Unlike with many CBE programs, students are not totally self-paced either. Instead, students must complete components of a course by certain dates. “I call it ‘bounded asynchronous,'” said Hawkins. “If we don’t force that, some people would procrastinate forever, frankly. If they’re really falling behind, we try to catch them up. Some students may need a little more time on an individual area.”

By having students work roughly abreast of one another, says Hawkins, students find it easier to forge online relationships and collaborate. “Peer interaction is almost as important as faculty interaction,” she said. “There’s a lot of working together and supporting each other, and that plays a big role in students’ likely success.”

In fact, Bellevue places strong emphasis on teamwork, and many of the online courses require students to participate in group projects. “Learning how to get projects done when some of the employees are remote is part and parcel of the whole work experience today,” said Hawkins, noting that 95 percent of students at Bellevue are already in the workforce.

Advising is Critical

While a support network of faculty and peers can go a long way toward helping online students stay focused and motivated, working adults must often confront a host of other, outside factors that can derail their educational goals. To support them through these issues, Bellevue employs advising and enrollment coaches, as well as financial coaches.

For many adult students, says Hawkins, the single biggest determinant of success is self-belief. “Unfortunately, there are a lot of people who are told by parents or teachers that they aren’t college material,” she said. “We have to break through some of that and help students see how they can succeed.”

Supporting the network of coaches and faculty is a management tool called Net Promoter Score that asks students for quick feedback about their experiences, helping Bellevue to address problems as they arise. NPS is an example of how the school is using automated systems to support the personal touch provided by faculty and coaches. The school is now working to add data analytics to the mix, giving faculty and support staff a dashboard view of how each student is faring and where help may be needed.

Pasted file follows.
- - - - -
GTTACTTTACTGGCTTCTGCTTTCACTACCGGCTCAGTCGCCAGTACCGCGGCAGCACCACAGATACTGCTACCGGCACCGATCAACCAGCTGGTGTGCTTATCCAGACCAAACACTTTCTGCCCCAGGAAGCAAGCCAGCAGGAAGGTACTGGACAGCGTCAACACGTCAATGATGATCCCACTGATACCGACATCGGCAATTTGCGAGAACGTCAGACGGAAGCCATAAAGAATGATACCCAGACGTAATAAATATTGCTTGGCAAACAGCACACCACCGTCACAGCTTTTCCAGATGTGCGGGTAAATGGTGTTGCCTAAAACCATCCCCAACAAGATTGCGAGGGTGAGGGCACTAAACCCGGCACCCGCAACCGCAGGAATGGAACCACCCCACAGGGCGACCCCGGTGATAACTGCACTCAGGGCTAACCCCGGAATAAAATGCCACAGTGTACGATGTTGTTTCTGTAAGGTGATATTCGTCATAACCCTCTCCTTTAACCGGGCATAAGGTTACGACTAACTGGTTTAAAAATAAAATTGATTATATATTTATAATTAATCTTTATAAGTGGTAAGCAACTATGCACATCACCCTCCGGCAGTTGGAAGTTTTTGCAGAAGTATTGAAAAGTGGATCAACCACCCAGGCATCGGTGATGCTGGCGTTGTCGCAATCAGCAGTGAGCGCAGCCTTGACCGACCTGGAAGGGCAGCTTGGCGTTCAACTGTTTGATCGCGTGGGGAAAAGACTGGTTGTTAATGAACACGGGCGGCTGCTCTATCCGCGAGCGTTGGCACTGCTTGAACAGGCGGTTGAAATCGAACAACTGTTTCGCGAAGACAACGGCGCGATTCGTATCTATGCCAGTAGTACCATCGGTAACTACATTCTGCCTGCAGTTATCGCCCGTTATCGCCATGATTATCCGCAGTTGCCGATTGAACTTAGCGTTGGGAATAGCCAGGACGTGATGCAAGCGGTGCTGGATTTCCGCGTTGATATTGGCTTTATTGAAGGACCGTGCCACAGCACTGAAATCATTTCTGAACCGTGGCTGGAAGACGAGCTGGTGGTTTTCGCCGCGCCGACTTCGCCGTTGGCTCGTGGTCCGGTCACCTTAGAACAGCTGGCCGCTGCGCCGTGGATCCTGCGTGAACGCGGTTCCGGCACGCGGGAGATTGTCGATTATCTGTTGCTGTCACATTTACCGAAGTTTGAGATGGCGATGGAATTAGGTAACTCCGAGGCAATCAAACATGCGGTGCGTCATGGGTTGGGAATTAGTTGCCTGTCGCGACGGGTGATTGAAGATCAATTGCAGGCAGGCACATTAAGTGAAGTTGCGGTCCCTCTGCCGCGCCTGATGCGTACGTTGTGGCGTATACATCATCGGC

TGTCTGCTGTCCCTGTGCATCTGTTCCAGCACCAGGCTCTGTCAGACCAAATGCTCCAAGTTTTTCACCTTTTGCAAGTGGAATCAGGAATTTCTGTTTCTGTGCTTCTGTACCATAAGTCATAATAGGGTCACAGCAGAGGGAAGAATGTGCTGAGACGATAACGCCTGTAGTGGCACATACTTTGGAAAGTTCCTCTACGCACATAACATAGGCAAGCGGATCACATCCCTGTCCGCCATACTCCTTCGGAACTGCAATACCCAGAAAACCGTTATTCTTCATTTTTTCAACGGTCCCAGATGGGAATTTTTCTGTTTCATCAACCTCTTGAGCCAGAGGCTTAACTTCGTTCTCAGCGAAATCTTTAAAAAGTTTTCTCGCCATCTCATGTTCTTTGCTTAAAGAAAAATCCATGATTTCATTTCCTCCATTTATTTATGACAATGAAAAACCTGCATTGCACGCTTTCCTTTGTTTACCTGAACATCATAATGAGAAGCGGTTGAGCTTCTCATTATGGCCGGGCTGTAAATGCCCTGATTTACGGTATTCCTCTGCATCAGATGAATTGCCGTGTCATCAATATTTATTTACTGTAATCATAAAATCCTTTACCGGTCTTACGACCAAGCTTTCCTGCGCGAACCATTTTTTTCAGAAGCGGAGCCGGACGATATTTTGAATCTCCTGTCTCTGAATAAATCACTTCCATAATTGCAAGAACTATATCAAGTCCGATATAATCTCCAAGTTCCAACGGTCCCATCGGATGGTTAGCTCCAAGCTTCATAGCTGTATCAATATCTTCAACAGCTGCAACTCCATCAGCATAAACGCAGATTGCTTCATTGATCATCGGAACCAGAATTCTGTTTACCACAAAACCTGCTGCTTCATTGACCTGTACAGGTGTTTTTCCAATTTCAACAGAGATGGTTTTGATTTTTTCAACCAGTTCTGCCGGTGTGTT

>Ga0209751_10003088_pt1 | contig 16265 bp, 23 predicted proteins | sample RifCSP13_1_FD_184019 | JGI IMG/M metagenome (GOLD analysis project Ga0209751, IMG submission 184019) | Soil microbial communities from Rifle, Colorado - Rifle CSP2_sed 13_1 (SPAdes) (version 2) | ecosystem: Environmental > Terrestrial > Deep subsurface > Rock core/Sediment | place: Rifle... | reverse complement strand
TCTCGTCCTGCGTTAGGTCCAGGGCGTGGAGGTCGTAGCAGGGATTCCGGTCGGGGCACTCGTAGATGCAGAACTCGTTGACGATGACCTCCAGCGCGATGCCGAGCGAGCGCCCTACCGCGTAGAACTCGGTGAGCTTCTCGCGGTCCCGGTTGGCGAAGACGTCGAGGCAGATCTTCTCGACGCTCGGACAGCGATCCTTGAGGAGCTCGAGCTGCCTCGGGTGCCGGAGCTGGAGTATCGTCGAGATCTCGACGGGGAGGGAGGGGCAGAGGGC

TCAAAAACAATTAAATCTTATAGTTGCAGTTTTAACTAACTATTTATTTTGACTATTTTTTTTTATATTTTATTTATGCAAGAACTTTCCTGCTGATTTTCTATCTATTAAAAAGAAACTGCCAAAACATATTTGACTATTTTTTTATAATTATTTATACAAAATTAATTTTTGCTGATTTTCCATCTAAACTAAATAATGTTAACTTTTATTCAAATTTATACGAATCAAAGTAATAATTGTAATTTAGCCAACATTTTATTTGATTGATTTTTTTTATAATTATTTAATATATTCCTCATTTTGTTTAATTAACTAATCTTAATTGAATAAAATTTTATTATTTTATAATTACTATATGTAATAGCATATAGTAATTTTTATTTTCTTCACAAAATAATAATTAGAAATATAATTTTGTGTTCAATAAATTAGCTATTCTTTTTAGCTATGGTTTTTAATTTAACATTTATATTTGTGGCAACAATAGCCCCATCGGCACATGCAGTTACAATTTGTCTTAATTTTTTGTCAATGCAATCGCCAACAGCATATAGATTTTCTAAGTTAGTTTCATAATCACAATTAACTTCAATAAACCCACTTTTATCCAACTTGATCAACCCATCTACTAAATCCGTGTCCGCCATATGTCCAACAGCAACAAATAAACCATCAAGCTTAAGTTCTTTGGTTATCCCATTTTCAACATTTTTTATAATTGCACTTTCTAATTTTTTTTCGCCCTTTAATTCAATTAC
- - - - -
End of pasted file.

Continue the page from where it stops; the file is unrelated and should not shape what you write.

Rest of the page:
Bellevue’s approach to online learning appears to be reaping rewards. The retention rate in the school’s cohort programs—when students work with the same group of students and a small set of instructors and coaches over the course of a year—is nearly 80 percent. Equally impressive, the default rate on student loans is between three and five percent, although it doesn’t hurt that Bellevue is the least expensive private institution in Nebraska.

The school is now planning to expand its operations while sticking to its core strategy. According to Hawkins, the number of faculty and part-time faculty will simply grow in proportion to the school’s student population.

“We’ve been hovering between 13,000 and 15,000 students for the last three or four years, and I think we have the capacity to grow larger,” she said. “We can scale, but we can’t go as huge as some schools. Our model requires a really strong working relationship with the faculty.”

About the Author:

Andrew Barbour is a contributing editor for eCampus News.